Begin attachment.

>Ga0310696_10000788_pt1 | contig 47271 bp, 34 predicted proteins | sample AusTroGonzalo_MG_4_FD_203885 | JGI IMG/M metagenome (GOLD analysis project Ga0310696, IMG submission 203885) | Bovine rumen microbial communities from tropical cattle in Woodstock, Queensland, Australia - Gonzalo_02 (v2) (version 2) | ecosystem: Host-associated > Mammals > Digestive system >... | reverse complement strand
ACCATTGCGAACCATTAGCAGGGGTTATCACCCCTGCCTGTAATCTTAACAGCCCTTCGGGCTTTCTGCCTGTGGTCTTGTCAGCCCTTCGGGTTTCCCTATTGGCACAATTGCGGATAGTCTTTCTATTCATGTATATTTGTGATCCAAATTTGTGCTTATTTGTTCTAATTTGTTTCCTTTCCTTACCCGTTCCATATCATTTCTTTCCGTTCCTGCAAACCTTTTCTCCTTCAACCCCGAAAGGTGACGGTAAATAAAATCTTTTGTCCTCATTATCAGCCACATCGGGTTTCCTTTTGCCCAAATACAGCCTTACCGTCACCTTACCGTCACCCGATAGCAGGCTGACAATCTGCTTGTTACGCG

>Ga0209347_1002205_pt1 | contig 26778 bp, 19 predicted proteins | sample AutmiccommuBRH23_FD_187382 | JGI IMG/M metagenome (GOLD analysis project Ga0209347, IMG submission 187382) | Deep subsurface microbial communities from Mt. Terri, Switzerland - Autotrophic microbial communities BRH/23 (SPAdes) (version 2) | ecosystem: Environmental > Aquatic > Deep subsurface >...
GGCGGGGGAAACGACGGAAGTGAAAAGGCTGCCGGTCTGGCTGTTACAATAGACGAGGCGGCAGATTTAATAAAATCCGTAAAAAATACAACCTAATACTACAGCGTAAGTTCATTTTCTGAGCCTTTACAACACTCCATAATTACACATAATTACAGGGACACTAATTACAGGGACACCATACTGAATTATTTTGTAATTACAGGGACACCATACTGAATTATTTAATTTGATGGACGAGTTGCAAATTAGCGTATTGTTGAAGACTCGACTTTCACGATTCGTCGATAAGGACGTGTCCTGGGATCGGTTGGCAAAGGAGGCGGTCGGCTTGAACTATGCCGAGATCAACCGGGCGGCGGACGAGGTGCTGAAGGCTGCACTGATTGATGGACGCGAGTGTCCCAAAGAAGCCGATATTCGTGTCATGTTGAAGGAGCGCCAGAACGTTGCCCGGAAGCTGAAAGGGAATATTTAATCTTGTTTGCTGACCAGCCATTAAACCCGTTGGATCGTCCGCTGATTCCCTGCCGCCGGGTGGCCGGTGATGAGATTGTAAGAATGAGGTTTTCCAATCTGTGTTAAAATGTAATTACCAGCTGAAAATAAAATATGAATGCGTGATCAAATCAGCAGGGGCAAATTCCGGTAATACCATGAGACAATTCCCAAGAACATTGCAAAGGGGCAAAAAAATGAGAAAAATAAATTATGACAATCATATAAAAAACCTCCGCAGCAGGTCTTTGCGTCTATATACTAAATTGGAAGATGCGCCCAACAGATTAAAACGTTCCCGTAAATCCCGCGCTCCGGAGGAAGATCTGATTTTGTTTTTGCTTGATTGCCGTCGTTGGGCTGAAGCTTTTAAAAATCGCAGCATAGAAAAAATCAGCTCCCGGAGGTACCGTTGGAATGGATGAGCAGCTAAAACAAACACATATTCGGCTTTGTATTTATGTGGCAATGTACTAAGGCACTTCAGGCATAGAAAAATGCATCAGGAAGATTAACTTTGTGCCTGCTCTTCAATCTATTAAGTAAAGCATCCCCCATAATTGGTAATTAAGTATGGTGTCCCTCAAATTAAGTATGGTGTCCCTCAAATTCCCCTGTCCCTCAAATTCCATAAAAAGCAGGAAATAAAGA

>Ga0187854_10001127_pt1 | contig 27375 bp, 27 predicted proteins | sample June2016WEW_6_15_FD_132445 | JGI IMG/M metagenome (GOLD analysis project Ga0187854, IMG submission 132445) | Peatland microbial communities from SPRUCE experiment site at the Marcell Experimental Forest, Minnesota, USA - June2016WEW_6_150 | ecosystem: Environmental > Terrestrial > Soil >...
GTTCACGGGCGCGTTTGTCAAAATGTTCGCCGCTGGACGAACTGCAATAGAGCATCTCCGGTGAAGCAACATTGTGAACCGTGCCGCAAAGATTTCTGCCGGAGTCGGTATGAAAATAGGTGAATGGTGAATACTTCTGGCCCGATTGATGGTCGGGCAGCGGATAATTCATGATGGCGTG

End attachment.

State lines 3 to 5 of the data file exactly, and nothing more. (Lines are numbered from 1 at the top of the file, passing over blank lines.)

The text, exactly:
>Ga0209347_1002205_pt1 | contig 26778 bp, 19 predicted proteins | sample AutmiccommuBRH23_FD_187382 | JGI IMG/M metagenome (GOLD analysis project Ga0209347, IMG submission 187382) | Deep subsurface microbial communities from Mt. Terri, Switzerland - Autotrophic microbial communities BRH/23 (SPAdes) (version 2) | ecosystem: Environmental > Aquatic > Deep subsurface >...
GGCGGGGGAAACGACGGAAGTGAAAAGGCTGCCGGTCTGGCTGTTACAATAGACGAGGCGGCAGATTTAATAAAATCCGTAAAAAATACAACCTAATACTACAGCGTAAGTTCATTTTCTGAGCCTTTACAACACTCCATAATTACACATAATTACAGGGACACTAATTACAGGGACACCATACTGAATTATTTTGTAATTACAGGGACACCATACTGAATTATTTAATTTGATGGACGAGTTGCAAATTAGCGTATTGTTGAAGACTCGACTTTCACGATTCGTCGATAAGGACGTGTCCTGGGATCGGTTGGCAAAGGAGGCGGTCGGCTTGAACTATGCCGAGATCAACCGGGCGGCGGACGAGGTGCTGAAGGCTGCACTGATTGATGGACGCGAGTGTCCCAAAGAAGCCGATATTCGTGTCATGTTGAAGGAGCGCCAGAACGTTGCCCGGAAGCTGAAAGGGAATATTTAATCTTGTTTGCTGACCAGCCATTAAACCCGTTGGATCGTCCGCTGATTCCCTGCCGCCGGGTGGCCGGTGATGAGATTGTAAGAATGAGGTTTTCCAATCTGTGTTAAAATGTAATTACCAGCTGAAAATAAAATATGAATGCGTGATCAAATCAGCAGGGGCAAATTCCGGTAATACCATGAGACAATTCCCAAGAACATTGCAAAGGGGCAAAAAAATGAGAAAAATAAATTATGACAATCATATAAAAAACCTCCGCAGCAGGTCTTTGCGTCTATATACTAAATTGGAAGATGCGCCCAACAGATTAAAACGTTCCCGTAAATCCCGCGCTCCGGAGGAAGATCTGATTTTGTTTTTGCTTGATTGCCGTCGTTGGGCTGAAGCTTTTAAAAATCGCAGCATAGAAAAAATCAGCTCCCGGAGGTACCGTTGGAATGGATGAGCAGCTAAAACAAACACATATTCGGCTTTGTATTTATGTGGCAATGTACTAAGGCACTTCAGGCATAGAAAAATGCATCAGGAAGATTAACTTTGTGCCTGCTCTTCAATCTATTAAGTAAAGCATCCCCCATAATTGGTAATTAAGTATGGTGTCCCTCAAATTAAGTATGGTGTCCCTCAAATTCCCCTGTCCCTCAAATTCCATAAAAAGCAGGAAATAAAGA

>Ga0187854_10001127_pt1 | contig 27375 bp, 27 predicted proteins | sample June2016WEW_6_15_FD_132445 | JGI IMG/M metagenome (GOLD analysis project Ga0187854, IMG submission 132445) | Peatland microbial communities from SPRUCE experiment site at the Marcell Experimental Forest, Minnesota, USA - June2016WEW_6_150 | ecosystem: Environmental > Terrestrial > Soil >...